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Advertising Insights 
From left: Steve Slaunwhite, Michael Katz, Ed Gandia and me (Mandy Marksteiner)
The secret to gaining your customer's full attention

Yesterday, Ed Gandia was describing what happened when he was in a client meeting with the VP of marketing for one of the first companies he ever wrote for. 

The VP walked into the room, stood before a white board and said, "I'm going to explain what we do here..."

Now, there have been many times when the exact same thing has happened to me and the person dove into a complicated explanation that required charts and equations and I retained a small fraction of what was said. 

Ed thought that he too would have to start franticly scribbling down equations-but his VP did something completely different. The VP that he met explained the company in a way that he would never forget. 

He told a story.

The story was simple, and easy to understand: the VP had a client who owned a warehouse. The warehouse was full of merchandise and inventory that their customers needed, but the problem was that there were hundreds of thousands of duplicate and obsolete items mixed in. 

Now, that may not seem like such a problem when times are good. But when the recession hit, they could not afford to pay for the space that these items took up. The situation was causing them to lose money-if they can't find a product, they can't sell it.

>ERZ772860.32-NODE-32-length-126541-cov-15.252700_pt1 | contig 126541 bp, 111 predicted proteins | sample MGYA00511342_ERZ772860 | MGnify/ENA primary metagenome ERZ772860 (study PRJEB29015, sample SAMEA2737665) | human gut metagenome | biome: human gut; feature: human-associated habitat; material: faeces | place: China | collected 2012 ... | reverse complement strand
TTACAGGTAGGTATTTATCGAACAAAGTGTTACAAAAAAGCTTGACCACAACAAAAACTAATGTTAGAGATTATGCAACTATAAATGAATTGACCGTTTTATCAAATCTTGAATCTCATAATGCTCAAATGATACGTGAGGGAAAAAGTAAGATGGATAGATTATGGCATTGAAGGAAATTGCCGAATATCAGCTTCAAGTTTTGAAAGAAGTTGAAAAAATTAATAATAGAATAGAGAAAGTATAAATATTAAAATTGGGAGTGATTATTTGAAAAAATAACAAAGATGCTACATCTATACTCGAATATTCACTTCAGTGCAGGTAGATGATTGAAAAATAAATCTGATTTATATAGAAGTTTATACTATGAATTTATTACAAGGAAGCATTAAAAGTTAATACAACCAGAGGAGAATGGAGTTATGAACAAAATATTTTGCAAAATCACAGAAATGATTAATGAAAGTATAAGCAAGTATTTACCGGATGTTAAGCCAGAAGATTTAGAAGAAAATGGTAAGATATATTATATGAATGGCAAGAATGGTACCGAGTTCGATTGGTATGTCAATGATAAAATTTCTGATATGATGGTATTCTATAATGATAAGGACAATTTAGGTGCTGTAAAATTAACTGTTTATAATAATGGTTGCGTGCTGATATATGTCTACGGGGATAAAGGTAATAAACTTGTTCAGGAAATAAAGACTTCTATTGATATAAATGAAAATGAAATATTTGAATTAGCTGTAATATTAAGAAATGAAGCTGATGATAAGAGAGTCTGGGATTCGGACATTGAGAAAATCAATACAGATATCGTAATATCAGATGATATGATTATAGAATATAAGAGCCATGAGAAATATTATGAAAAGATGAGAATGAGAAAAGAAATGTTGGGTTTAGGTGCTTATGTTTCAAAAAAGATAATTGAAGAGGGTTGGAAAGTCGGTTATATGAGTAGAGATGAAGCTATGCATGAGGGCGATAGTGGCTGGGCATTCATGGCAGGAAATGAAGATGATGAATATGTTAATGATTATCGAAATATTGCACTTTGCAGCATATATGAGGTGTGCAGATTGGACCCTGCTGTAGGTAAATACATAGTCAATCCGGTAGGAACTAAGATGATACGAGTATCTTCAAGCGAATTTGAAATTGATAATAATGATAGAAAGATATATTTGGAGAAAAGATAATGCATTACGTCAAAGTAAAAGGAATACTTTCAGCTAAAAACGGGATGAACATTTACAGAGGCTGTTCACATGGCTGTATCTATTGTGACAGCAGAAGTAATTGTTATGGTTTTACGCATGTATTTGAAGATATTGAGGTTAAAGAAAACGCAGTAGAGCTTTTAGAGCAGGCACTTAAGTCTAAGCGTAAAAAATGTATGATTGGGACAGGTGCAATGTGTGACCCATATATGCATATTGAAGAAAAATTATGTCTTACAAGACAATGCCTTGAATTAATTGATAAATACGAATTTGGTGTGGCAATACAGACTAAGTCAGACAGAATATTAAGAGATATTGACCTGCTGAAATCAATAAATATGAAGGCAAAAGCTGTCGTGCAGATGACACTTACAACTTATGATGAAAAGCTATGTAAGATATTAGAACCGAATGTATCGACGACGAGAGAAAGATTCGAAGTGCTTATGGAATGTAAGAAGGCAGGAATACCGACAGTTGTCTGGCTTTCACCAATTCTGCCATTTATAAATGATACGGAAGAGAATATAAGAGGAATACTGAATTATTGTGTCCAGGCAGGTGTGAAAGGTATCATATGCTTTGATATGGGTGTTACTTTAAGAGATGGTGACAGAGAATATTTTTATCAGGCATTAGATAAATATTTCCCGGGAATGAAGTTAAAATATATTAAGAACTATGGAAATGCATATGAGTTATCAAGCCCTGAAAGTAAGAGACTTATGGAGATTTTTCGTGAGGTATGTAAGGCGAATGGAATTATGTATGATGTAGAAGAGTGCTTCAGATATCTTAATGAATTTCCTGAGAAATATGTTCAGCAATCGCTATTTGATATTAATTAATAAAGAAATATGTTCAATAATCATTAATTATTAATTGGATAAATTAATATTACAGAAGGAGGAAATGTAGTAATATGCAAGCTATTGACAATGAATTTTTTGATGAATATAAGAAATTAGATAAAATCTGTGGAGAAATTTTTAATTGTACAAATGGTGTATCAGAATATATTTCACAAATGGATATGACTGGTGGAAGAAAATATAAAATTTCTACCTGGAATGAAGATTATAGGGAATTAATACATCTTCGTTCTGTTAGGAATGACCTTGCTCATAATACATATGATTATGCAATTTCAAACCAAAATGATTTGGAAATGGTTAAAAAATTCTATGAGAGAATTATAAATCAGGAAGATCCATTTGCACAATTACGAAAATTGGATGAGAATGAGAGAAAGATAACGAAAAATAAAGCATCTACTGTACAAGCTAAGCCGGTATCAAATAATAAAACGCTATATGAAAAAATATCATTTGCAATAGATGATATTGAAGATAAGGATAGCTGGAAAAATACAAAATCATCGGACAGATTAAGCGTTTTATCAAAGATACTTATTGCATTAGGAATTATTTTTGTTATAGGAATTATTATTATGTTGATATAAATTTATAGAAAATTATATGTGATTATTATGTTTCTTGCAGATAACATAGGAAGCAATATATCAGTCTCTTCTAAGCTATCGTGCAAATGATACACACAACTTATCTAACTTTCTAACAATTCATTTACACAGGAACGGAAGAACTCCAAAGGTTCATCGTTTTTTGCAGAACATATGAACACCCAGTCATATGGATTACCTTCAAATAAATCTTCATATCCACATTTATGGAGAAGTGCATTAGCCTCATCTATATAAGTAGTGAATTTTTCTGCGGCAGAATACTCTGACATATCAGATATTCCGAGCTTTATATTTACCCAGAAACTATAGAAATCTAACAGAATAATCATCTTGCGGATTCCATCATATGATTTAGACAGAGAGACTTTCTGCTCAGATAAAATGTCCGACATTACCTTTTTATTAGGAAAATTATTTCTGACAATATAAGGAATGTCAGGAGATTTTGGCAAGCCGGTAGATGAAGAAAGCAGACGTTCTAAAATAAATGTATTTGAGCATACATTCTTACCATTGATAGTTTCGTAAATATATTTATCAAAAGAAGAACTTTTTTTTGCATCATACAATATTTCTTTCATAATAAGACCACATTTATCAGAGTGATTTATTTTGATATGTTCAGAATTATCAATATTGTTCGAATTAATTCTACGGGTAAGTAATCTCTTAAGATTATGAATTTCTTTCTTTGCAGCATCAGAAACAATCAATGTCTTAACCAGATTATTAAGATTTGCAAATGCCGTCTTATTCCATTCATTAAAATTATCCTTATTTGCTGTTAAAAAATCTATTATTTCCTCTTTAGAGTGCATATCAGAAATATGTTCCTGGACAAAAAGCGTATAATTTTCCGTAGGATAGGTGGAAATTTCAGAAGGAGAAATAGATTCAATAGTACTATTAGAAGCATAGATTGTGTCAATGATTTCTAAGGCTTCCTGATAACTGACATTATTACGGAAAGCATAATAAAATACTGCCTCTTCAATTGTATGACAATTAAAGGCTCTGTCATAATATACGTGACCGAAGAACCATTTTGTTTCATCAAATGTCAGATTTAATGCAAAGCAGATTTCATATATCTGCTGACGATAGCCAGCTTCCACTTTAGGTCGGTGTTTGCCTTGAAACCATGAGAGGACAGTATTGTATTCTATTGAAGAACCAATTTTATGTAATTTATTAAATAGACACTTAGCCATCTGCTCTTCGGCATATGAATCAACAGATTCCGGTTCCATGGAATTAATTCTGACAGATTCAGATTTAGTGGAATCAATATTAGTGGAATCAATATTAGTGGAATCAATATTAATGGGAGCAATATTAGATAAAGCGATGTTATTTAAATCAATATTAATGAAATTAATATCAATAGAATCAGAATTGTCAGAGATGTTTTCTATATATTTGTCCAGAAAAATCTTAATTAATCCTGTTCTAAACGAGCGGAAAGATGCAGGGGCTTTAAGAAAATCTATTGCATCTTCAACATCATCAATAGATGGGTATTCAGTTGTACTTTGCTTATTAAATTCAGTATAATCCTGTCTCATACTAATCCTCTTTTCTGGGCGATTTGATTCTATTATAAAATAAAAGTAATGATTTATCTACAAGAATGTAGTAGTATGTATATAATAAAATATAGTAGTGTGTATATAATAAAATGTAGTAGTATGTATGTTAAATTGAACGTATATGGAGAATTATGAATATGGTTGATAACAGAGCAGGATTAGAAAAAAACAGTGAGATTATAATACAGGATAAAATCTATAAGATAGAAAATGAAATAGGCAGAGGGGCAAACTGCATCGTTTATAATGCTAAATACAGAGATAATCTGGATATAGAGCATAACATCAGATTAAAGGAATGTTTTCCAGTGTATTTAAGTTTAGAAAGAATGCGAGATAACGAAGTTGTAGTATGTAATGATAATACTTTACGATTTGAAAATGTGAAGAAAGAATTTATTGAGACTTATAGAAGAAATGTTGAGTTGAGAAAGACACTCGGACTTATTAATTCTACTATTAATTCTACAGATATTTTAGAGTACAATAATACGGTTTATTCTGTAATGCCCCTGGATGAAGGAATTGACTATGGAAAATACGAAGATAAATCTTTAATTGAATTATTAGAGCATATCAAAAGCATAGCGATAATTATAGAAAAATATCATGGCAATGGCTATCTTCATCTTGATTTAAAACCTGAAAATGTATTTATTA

The company provided a software service that allowed people to enter data about a product in one centralized hub, and it would automatically update every system that they used. 

Simple. No dry-erase markers required.

As human beings we respond to stories more than any other form of communication. You could say that our brains are addicted to stories. Once we realize that someone is about to tell a story, we start to pay attention. 

  • Stories make it possible to retain more information
  • Stories trigger emotion-and emotions lead to action
  • Stories build credibility-storytellers are believable by default. 
If you are trying to get through to a business buyer who in inundated with marketing messages-and completely immune to them-a simple story will get their attention. 

Case studies are before and after success stories about how someone used a product or service to solve a problem. Using case studies is the key to gaining someone's attention, and finally making an impression. They help the customer retain more information about your company and they give you an opportunity to forge a real connection with the person who will buy your product. 

Plus you can get a lot of bang for your buck with a case study. You can use them to...

  • generate new leads
  • train your sales force
  • give your salespeople something to show the customer
  • validate claims
  • vehicle to get news coverage
  • repurpose them for a newsletter, webinar, or Powerpoint presentation. 


Really, once you have the story you can use it any way you want.


That's why I'm excited to be in Chicago this week, learning a winning formula for writing case studies from one of the best case study writers in the industry, Ed Gandia. 


I'm also learning the best practices for writing white papers, newsletters and lead generation from Steve Slaunwhite, Gordon Graham, Bob Bly and Michael Katz. 


I look forward to spreading the word about your business success. Keep in touch!

Mandy Marksteiner
Copywriter and Marketing Consultant

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